IBM's CommercePoint family addresses everything from distribution to security to digital IDs for Internet buyers and sellers. Separate offerings, generally due for release by year's end in at least limited quantities, are designed for companies that want to market to consumers or to other businesses.
"These will change the way commerce is going on the new Web," said John Kalb Jr., vice president of electronic commerce for IBM (IBM), who characterized his unit's role as, "We're the plumbing guys."
Underlying IBM's announcement are its support for two key security measures: the secure electronic transactions (SET) protocol and certification authorities (CAs), which issue digital IDs for use on the Net. SET is being finalized by Visa and Mastercard.
Certification authorities are key pieces of any system for electronic commerce, and a variety of similar services have already been announced. VeriSign is the best-known vendor to date, but GTE's CyberTrust unit just won contracts with American Express and MasterCard. Northern Telecom also has announced CA services, and the U.S. Postal Service is pilot testing the issuing of digital certificates at some post offices.
In addition, TradeWave, a unit of Boundless Technologies, formerly SunRiver Data Systems, will provide CA services for the utilities industry. Similar services are likely for various industry segments.
IBM's announcement addresses the infrastructure of Internet commerce, marketing to consumers and selling to businesses. Infrastructure elements were:
--Net.Commerce Payment, a series of products that work with a buyer's Web browser, a seller's Web server and as a gateway to a bank's existing network for processing credit card transactions. An element called Net.Commerce Payment Manager lets developers create other software that supports SET.
--World Registry, IBM's certification authority, or CA. Similar capabilities will be integrated into specialized offerings for banks, transportation firms and health care.
--Net.Registry, a family of products and software components for companies and resellers to create their own CAs for creating secure software applications that require digital IDS.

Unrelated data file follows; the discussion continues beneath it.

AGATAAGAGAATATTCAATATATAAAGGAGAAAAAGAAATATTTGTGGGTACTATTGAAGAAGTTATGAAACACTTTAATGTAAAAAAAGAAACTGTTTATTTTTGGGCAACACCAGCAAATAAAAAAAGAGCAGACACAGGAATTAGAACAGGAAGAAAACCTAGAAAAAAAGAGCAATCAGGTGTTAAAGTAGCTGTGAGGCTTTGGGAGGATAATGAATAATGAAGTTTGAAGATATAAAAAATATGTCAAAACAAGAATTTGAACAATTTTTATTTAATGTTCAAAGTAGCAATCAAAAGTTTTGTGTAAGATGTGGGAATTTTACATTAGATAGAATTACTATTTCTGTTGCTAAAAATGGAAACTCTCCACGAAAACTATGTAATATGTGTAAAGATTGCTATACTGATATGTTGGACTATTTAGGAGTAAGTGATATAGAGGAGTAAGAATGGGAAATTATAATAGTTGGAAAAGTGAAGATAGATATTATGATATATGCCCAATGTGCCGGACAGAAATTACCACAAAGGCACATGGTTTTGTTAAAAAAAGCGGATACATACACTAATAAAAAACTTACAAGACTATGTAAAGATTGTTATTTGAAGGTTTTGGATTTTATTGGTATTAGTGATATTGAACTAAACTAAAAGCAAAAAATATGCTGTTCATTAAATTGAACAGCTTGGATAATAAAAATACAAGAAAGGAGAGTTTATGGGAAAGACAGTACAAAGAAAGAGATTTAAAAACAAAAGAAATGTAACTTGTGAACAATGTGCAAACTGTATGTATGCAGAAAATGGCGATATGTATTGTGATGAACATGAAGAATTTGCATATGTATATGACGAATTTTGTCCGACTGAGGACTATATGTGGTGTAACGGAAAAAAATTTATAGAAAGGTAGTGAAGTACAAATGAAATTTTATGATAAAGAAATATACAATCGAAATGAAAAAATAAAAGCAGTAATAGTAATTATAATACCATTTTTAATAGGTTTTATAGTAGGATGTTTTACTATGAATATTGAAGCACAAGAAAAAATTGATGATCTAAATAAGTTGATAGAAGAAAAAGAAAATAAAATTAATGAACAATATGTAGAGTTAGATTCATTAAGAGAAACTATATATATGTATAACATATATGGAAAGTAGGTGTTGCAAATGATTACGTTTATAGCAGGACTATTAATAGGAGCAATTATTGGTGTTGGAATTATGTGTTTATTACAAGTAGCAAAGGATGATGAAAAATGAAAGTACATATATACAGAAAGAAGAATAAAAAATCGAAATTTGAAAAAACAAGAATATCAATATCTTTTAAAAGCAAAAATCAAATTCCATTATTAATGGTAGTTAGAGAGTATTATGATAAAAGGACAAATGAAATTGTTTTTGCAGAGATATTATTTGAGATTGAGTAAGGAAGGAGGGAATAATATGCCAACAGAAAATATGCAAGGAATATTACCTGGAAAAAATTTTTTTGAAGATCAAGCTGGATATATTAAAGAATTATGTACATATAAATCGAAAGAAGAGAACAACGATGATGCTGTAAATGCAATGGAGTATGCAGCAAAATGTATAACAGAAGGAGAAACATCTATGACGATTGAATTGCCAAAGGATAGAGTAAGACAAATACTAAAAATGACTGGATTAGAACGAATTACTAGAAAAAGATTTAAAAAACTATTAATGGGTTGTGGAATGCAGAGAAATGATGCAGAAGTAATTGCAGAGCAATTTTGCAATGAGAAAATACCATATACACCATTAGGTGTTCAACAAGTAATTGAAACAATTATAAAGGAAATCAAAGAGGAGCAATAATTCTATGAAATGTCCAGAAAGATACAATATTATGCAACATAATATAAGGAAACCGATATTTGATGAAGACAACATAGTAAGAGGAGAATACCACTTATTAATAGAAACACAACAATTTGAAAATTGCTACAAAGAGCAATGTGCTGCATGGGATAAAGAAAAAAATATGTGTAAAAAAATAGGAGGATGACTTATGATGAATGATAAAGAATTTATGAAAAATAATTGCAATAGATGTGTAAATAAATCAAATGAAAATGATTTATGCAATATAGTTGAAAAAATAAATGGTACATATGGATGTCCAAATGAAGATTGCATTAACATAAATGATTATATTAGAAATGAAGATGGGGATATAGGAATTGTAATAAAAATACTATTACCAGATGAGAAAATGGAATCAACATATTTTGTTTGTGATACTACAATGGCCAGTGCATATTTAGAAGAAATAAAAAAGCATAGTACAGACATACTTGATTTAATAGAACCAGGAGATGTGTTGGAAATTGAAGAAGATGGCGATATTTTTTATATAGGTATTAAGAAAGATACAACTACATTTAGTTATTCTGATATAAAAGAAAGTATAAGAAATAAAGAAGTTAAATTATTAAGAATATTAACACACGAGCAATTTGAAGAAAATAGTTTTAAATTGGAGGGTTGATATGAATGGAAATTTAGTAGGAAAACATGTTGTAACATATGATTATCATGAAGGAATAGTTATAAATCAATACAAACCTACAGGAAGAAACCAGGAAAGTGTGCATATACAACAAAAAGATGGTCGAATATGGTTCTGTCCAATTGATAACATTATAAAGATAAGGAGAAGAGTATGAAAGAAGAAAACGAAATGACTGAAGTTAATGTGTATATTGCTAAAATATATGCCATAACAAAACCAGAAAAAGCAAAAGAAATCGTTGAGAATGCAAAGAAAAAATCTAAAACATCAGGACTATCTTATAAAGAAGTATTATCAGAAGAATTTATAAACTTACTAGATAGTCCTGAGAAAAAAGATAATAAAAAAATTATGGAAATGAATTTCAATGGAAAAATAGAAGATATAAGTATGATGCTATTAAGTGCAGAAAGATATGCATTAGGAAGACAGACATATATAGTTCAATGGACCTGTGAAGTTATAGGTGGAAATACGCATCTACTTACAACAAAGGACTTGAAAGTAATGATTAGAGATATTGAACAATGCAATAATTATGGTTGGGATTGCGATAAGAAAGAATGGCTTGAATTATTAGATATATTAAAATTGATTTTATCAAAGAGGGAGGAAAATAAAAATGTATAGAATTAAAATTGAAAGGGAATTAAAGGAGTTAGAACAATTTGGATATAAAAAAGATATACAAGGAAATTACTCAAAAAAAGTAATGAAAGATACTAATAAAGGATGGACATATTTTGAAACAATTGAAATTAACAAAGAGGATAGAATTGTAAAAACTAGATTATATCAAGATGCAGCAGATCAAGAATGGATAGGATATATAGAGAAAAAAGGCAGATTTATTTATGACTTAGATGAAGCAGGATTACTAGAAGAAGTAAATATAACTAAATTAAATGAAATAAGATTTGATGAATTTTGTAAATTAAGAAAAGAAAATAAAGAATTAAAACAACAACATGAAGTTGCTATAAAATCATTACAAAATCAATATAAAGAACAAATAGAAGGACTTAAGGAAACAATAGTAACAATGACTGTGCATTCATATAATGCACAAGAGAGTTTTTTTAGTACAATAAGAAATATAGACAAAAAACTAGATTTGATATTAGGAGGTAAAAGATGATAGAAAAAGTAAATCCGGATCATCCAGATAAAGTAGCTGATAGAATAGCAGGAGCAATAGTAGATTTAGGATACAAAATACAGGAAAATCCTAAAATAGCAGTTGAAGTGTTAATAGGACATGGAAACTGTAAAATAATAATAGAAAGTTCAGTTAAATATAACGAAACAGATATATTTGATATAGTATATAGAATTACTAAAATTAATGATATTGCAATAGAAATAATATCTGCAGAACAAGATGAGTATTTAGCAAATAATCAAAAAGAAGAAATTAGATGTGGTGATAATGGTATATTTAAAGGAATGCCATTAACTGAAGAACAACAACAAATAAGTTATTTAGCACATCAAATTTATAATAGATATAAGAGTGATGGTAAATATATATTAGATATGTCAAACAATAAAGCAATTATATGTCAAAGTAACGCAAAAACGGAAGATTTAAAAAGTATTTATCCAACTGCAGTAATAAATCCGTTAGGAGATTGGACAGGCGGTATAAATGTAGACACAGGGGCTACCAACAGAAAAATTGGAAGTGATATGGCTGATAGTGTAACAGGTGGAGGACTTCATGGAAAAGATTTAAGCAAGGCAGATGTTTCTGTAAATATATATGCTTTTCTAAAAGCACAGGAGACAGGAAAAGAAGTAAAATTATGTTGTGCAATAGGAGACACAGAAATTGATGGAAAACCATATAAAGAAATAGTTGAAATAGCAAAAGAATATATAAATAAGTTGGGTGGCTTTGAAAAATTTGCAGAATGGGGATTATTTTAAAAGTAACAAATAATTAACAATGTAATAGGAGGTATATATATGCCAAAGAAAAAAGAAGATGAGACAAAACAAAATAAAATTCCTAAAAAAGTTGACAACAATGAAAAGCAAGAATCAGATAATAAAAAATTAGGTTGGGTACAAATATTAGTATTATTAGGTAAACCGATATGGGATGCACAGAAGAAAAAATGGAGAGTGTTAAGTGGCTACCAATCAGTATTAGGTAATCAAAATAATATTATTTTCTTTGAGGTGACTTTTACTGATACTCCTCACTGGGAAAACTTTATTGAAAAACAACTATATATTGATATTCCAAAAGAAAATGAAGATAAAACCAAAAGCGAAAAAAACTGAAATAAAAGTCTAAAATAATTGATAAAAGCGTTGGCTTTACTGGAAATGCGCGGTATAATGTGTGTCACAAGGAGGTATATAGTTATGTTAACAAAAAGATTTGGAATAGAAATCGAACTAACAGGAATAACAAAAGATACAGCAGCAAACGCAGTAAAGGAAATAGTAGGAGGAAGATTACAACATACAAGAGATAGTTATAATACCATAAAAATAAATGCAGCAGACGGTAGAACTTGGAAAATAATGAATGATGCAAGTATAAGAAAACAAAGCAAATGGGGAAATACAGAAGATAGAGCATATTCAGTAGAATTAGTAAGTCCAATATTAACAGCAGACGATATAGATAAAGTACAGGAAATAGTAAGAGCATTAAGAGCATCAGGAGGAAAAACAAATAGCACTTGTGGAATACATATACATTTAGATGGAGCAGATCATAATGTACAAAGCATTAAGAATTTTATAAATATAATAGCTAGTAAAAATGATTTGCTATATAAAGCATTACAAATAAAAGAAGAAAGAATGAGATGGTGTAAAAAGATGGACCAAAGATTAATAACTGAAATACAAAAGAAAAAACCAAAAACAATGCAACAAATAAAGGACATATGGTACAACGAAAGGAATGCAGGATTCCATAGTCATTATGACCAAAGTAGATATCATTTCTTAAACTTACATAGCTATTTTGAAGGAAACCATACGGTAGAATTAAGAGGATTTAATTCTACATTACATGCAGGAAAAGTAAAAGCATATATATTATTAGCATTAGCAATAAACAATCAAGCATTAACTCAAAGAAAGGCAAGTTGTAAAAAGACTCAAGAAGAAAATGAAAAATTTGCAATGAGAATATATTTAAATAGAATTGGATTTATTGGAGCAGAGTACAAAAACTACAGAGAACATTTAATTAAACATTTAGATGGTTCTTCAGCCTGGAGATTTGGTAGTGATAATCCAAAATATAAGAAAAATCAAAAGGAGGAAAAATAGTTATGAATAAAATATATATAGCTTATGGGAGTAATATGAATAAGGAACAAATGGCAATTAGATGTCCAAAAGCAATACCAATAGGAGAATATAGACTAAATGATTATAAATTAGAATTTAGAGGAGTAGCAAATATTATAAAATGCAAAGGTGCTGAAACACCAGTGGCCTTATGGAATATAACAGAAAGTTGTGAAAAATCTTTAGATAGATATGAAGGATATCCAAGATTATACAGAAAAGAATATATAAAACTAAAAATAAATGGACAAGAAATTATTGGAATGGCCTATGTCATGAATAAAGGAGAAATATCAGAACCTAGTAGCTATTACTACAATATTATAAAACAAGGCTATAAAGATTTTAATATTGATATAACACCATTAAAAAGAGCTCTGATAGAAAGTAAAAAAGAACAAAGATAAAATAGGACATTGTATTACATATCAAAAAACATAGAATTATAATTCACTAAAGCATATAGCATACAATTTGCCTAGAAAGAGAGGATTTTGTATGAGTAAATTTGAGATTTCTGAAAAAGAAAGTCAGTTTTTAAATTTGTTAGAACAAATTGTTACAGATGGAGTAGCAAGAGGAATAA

In the business-to-business arena, which IBM expects to grow faster than the consumer segment initially, the company announced:
--World Distributor, a service to handle all aspects of making a sale, such as account codes, purchase orders, payments, reconciliation, catalogs, and so on. Pricing: a monthly fee plus installation charge.
--World Purchasing, a service for large companies and governments that do contractual buying and selling. The service, which can handle electronic data interchange (EDI) transactions, hosted by IBM or the customer, can be accessed by a Web browser or Lotus Notes client.
IBM announced three consumer-oriented offerings:
--World Avenue, a Web mall for retailers and service companies, due to launch this fall with some 20 retailers. Express, a unit of The Limited Incorporated, and Robert Waxman Camera are already open for business. Hudson Bay will be among the tenants. Pricing: Start-up fee plus a percentage of revenue.
--Net.Commerce, IBM's server software for merchants who want to establish their own consumer-oriented Internet storefronts. Net.Commerce will be available by year's end with prices starting at $5,000.
--World Commerce, a turnkey service for companies that want their own Web store but IBM's resources to make it happen, will be available to come customers by year's end.
Next week, IBM also is expected to unveil offerings for banks to let their customers use the Internet to contact them directly rather than through intermediaries like personal finance software maker Intuit.
The Inet Banking Consortium is estimated to include a score of major banks, including Bank of America, NationsBank, Huntington Bankshares, and Barnett Banks. None of those banks could be reached either.
IBM's bank initiative will use existing IBM facilities for Internet access and hosting Web sites. Through the consortium, bank customers reportedly will be able to access their accounts, pay utility bills, buy tickets, or pay credit card bills over the Web, sources said.
A bank's Web site will be hosted by IBM and connected to IBM's Global Network, which will link the Web sites to regional utilities, credit card agencies, or other service providers over secure private lines. In addition, IBM will supply a secure architecture for the offering.